Reverse Mortgages and Delinquent HOA Assessments

Reverse mortgages are a fairly new financing tool for homeowners. In FHA terms, reverse mortgages are Home Equity Conversion Mortgages (HECM). Owners of single-family homes, 2-4 unit properties, post-1976 manufactured homes, condominiums, and townhouses are eligible for an HECM. Co-ops do not qualify. Basically, HECMs are designed to pay the borrower the remaining equity in his/her home and, if the loan is not repaid when the owner dies or abandons the property, the property is foreclosed to repay the lender.

In order to qualify, the homeowner must be at least 62 and have enough equity in the property. Until this year, these were the only underwriting requirements. Lenders now will conduct financial review of every reverse mortgage borrower to assure that he/she has the financial wherewithal to continue paying mandatory obligations, such as property taxes, insurance and HOA assessments, as required in the Loan Agreement. If a lender determines that a borrower may not be able to keep up with property taxes and insurance premiums, it will be authorized to reserve a portion of the loan proceeds to cover these charges in the future. Generally, none of the reserve funds will be allocated to cover unpaid HOA assessments. (This is in alignment with current practices that exclude HOA assessments from monthly impound payments with home loans.)

A borrower can choose to receive reverse mortgage proceeds all at once as a lump sum, in fixed monthly payments, as a line of credit, or a combination of these. The amount of funds a borrower can receive depends on his/her age (or the age of the youngest spouse when there is a couple), appraised house value, interest rates, and in the case of the government program, the FHA lending limit, which is currently $625,500.  In general, the older one is and the more equity in the property, the more money will be loaned.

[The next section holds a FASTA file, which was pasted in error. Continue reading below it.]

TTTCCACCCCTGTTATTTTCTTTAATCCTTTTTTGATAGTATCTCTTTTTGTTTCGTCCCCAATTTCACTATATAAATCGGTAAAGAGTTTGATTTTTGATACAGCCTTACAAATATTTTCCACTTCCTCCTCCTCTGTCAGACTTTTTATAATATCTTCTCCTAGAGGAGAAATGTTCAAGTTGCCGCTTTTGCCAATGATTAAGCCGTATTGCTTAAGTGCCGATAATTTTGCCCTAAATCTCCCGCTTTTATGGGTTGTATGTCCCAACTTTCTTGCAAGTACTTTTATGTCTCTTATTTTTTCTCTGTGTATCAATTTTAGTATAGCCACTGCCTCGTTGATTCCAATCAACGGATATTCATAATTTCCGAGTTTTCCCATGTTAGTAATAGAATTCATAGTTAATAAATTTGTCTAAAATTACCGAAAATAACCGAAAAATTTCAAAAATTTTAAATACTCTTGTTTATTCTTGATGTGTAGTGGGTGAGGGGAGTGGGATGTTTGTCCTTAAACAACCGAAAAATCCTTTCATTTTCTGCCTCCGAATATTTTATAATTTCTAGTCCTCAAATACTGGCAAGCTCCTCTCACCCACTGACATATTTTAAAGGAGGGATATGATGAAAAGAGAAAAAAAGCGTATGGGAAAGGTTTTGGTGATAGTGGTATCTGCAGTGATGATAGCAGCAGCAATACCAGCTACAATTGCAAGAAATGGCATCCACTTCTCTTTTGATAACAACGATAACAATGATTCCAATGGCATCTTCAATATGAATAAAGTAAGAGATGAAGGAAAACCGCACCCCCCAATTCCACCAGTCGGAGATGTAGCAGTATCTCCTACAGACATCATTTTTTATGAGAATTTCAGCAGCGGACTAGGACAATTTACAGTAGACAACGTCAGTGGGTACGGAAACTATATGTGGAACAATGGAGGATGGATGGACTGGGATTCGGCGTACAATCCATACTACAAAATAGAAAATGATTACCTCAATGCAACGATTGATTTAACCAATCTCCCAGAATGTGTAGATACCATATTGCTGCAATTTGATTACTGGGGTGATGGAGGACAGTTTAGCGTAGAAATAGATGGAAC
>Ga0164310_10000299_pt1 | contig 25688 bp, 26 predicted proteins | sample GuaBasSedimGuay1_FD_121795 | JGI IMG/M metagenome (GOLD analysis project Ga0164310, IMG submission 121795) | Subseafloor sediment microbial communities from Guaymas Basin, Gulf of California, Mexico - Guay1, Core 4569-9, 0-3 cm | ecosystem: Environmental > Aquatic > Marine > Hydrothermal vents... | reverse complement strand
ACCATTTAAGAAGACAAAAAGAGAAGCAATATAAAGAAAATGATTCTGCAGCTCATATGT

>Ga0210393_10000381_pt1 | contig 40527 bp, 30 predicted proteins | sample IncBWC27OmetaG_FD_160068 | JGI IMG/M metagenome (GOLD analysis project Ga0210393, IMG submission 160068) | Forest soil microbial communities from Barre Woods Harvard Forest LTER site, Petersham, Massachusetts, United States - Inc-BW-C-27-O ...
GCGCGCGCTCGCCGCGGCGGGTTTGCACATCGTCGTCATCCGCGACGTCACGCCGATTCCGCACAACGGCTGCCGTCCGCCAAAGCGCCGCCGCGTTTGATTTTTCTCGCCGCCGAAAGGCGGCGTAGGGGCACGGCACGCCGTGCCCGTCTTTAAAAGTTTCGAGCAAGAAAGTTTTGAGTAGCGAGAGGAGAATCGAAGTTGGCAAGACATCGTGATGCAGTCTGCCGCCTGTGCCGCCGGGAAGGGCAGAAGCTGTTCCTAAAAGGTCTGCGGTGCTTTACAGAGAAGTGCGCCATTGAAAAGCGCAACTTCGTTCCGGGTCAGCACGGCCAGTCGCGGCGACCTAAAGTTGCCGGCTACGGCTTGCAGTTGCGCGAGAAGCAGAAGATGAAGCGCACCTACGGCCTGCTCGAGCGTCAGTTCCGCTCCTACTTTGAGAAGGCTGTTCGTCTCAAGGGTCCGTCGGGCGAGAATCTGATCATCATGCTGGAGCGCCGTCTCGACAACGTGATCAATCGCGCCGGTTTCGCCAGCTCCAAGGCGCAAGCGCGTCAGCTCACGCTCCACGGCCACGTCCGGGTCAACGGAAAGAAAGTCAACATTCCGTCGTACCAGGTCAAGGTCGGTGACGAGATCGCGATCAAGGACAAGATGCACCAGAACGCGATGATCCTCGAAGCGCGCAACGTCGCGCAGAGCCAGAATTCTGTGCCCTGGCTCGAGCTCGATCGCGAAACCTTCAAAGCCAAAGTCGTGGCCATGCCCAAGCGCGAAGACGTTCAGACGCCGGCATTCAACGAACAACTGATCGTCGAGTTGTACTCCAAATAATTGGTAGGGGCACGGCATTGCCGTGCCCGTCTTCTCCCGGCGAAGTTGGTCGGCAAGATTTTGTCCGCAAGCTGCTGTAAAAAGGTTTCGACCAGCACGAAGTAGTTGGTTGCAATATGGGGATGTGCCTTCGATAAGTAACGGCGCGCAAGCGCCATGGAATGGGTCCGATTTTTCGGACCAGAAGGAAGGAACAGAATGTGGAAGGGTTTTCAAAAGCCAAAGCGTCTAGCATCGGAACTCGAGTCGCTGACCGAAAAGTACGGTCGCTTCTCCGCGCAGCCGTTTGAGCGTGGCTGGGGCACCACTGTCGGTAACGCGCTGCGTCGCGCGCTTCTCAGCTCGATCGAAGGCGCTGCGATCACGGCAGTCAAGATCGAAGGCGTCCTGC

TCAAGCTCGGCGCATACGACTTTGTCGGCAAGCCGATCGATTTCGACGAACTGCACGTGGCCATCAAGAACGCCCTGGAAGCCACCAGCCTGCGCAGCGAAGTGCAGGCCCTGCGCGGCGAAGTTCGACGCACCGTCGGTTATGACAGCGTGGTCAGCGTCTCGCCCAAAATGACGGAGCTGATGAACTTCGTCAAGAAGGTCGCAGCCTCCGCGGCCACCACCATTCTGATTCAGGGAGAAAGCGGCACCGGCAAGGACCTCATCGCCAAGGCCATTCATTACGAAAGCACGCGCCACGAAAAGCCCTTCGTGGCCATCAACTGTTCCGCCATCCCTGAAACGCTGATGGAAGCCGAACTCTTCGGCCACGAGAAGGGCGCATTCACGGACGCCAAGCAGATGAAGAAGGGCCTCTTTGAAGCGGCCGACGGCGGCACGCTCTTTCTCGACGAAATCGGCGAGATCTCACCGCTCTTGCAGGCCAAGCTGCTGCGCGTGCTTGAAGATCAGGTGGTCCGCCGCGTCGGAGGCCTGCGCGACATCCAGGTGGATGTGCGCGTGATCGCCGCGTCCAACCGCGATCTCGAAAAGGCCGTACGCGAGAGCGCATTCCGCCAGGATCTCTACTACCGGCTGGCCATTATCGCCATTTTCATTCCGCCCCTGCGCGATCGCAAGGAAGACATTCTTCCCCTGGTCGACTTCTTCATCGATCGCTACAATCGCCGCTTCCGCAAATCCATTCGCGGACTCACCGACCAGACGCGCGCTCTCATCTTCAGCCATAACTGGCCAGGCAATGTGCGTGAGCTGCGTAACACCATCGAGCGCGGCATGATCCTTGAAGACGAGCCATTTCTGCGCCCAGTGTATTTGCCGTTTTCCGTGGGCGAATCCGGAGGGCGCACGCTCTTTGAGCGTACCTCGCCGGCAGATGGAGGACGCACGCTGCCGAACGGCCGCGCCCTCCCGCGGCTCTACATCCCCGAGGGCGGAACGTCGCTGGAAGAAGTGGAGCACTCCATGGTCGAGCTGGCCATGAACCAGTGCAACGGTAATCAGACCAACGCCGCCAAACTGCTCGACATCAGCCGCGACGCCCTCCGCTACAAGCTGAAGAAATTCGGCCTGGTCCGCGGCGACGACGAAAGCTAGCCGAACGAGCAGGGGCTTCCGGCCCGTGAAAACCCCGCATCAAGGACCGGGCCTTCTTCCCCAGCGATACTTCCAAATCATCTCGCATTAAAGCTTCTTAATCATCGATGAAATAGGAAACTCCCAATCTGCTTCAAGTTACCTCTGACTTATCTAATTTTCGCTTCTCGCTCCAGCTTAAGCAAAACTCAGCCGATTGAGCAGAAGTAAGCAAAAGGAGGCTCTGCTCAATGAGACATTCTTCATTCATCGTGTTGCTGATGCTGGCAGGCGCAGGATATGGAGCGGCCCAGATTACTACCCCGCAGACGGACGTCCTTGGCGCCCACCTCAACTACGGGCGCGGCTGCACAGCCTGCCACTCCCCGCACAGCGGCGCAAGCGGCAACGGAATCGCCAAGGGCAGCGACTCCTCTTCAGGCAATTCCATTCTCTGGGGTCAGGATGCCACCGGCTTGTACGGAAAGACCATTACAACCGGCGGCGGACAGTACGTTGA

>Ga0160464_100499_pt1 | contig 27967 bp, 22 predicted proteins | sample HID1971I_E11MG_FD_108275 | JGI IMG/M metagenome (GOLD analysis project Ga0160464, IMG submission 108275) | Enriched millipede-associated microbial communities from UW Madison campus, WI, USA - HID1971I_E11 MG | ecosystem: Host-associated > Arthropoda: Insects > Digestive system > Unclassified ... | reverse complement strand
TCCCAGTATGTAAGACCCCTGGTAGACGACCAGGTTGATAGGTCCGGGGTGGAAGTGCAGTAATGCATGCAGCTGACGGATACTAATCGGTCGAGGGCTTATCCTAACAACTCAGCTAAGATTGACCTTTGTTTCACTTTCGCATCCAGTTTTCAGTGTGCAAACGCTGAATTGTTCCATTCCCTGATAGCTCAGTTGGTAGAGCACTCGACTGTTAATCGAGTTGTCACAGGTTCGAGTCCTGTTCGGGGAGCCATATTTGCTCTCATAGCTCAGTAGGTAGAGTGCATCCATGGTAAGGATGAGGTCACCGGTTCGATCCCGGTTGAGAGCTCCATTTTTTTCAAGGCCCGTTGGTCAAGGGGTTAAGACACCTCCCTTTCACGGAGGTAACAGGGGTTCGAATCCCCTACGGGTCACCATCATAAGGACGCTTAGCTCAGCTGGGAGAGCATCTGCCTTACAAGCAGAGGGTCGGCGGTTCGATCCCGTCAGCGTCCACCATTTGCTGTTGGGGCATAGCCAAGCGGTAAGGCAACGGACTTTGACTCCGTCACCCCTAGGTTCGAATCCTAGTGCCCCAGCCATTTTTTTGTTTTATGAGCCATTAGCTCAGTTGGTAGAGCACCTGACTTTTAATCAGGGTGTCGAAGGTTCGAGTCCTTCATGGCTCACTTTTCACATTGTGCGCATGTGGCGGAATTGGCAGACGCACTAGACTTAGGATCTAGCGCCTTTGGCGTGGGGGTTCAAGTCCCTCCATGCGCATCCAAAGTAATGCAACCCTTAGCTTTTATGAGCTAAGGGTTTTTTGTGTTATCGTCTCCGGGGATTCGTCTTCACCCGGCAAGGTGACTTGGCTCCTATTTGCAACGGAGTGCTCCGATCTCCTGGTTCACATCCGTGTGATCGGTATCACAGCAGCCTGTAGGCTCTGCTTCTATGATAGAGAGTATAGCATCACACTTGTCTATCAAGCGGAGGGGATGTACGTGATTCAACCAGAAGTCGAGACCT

The proceeds from a reverse mortgage can be used for anything, including additional income for daily living expenses, home repair or modification, health care, debt reduction, etc. Interest is not paid out of the loan proceeds, but instead compounds over the life of the loan until repayment occurs. A HECM will be in first position, meaning that it is superior to all other liens (including the Association’s lien for unpaid assessments) except governmental liens (e.g., for property taxes or federal taxes).

Many borrowers immediately draw all of the available loan funds after closing, and there will be no further payments from lender to borrower. Thus, unless a reserve fund is established, there may be no proceeds available for property expenses, especially if there are other liens. If the borrower has fully drawn the loan proceeds and does not pay taxes/insurance/ HOA fees, the loan is in default under the HECM security instruments and the lender many times will place insurance on the property and will pay property taxes to avoid a tax lien foreclosure. If there is a delinquent HOA assessment account, the loan servicer should be informed (in writing) and asked to pay the assessments due on the borrower’s account or, at the very least, to pay the full account from the escrow that will occur after the lender takes possession and then sells the property. Such requests are handled on a case-by-case basis.  If a lender who is eligible to foreclose delays the foreclosure sale, this should be pointed out since the delay is prejudicing the Association.

If the lender does not voluntarily pay assessments before it finalizes its foreclosure sale (i.e., the trustee’s sale), a homeowners association typically has no legal basis to require the lender to cover the assessments or to hasten the foreclosure sale. The homeowner remains personally liable, however, and a judgment for assessments can be obtained and collected from the borrower’s assets. All too often, there are no assets and, in some cases, the borrower has left Arizona, leaving the association with no affordable recourse to pursue payment of a judgment.

Note that some of the information for this article is from the National Reverse Mortgage Lenders Association [].

Written by: Carolyn B. Goldschmidt
August 2014